A separate set of naïve rats were used in this experiment. These rats also had five consecutive days of preliminary training consisting of three dipper training sessions and two autoshaping sessions. Following the last autoshaping session, rats were placed on free feed and kept in their home cages for 5 days. Handling, start of acquisition, feeding, etc. was matched with Experiment 1.
Rats were randomly divided into 3 groups (n=8 per group): saline or bupropion (30 or 60 mg/kg) pretreatment. The handling, pretreatment, and procedural details were identical to those just described for the self-administration study except that active lever presses resulted in 4-sec access to 0.1 ml of sucrose. As in the self-administration study, after 8 days on an FR1 the schedule of reinforcement was increased to an FR3 for 4 days.
Similar to Experiment 1, rats in the saline Control group now received a 30 mg/kg injection of bupropion 5 min before the start of the 60-min session; the FR3 schedule of reinforcement remained in force for the 4 days of this phase.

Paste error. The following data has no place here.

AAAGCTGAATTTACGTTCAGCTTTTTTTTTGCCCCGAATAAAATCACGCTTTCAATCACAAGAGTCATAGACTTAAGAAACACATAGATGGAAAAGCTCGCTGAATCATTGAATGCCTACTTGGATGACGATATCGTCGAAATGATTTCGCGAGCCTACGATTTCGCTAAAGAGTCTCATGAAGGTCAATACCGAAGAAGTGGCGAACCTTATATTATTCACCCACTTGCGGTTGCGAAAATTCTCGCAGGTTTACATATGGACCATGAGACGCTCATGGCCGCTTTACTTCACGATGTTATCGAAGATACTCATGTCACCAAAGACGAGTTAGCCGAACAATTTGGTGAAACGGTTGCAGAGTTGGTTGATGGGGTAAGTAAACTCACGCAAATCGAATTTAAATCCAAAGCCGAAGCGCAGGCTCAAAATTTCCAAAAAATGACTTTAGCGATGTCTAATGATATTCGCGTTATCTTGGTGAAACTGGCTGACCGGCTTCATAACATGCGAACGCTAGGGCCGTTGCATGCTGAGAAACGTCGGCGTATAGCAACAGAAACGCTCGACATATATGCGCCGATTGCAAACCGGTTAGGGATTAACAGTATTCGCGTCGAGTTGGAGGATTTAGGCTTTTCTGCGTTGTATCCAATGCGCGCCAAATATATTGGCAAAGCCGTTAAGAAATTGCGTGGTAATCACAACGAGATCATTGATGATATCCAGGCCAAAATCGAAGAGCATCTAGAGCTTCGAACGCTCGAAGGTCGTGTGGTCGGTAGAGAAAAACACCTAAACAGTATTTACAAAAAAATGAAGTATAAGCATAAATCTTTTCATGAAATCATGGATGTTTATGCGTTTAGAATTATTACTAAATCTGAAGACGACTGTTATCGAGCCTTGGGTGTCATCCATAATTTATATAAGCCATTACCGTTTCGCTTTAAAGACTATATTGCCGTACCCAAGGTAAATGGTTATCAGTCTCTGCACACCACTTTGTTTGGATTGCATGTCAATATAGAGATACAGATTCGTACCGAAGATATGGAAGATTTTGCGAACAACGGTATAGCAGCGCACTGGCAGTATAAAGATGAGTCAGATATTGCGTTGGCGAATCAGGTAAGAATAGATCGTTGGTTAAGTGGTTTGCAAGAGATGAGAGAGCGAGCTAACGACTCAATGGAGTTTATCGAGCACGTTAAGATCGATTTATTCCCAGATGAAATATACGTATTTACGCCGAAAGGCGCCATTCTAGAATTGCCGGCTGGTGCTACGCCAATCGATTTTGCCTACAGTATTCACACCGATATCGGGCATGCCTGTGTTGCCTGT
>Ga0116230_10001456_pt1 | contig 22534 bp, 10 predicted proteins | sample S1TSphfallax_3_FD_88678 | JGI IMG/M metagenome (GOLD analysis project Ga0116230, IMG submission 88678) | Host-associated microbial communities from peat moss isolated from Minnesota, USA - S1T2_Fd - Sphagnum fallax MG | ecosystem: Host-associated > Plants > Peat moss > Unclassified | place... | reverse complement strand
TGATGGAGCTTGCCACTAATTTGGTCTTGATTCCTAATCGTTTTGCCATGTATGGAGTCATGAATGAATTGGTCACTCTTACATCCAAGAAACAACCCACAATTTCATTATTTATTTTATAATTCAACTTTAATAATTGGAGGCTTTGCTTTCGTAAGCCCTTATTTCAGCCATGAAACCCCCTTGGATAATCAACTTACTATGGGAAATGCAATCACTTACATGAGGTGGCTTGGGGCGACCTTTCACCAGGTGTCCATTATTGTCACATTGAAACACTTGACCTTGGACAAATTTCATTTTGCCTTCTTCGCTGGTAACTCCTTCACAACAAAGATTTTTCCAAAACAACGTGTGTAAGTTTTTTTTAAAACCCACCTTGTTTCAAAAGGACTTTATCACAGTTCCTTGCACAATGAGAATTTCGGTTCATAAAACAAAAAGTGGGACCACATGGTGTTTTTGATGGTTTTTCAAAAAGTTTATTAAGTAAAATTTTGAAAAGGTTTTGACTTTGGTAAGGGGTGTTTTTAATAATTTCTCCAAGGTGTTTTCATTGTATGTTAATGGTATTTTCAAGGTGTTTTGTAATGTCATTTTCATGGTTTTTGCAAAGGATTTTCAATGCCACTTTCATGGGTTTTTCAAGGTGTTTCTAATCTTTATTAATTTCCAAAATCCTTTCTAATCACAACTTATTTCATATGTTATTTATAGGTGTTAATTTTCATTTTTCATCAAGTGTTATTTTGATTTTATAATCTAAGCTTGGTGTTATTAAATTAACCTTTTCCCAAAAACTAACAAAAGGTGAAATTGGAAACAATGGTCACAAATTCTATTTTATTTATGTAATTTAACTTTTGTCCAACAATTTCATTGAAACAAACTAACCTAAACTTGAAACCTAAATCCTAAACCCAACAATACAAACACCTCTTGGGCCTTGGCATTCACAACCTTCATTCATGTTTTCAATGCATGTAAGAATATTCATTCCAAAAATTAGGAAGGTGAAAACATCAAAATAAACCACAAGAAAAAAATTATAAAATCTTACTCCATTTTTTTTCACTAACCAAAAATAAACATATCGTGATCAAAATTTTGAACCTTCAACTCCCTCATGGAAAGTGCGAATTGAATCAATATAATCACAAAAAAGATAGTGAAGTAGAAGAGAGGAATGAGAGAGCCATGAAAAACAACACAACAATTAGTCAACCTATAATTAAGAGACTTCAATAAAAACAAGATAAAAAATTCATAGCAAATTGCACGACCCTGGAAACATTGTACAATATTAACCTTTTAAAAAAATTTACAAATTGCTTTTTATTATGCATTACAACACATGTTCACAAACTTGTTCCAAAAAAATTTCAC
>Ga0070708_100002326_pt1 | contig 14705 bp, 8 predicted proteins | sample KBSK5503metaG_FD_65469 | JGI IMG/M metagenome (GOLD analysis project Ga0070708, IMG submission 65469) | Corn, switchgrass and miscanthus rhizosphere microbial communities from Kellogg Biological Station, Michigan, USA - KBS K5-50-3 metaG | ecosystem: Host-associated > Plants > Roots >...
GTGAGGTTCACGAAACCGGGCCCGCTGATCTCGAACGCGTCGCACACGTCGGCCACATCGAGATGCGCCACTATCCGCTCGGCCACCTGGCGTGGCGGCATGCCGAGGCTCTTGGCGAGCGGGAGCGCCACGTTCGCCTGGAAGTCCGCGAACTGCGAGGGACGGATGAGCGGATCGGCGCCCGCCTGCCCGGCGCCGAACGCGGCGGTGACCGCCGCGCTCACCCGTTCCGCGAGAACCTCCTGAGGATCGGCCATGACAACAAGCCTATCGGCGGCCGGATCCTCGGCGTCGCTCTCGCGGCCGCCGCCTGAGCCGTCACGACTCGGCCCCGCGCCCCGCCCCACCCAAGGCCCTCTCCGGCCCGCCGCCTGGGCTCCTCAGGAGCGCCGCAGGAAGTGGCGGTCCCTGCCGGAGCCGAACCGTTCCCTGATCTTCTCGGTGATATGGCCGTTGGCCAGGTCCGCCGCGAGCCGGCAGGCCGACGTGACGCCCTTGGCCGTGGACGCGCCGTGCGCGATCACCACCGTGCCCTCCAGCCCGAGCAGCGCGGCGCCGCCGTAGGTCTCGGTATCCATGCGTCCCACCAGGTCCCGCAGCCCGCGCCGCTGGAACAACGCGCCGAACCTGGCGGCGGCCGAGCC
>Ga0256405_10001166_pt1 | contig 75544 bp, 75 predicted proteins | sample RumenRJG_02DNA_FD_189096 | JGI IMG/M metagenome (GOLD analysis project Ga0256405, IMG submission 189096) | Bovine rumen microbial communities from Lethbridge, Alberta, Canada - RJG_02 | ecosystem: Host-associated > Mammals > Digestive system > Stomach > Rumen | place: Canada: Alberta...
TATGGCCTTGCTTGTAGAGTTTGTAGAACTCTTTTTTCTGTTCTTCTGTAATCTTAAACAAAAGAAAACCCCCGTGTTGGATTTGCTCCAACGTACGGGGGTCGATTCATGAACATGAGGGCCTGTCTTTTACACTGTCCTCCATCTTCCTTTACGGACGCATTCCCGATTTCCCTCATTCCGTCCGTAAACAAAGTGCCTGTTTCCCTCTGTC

The number of methamphetamine infusions and the number of sucrose deliveries served as the main dependent measure for both experiments. Additionally, presses on the active and inactive levers were analyzed. To conform to the homogeneity of variance assumptions of the statistical tests, a constant of one was added to all values before the data were log10 transformed. For comparison purposes, the mean number of methamphetamine infusions or sucrose deliveries (mean ± SEM) during the FR1 and FR3 are provided in the Results section.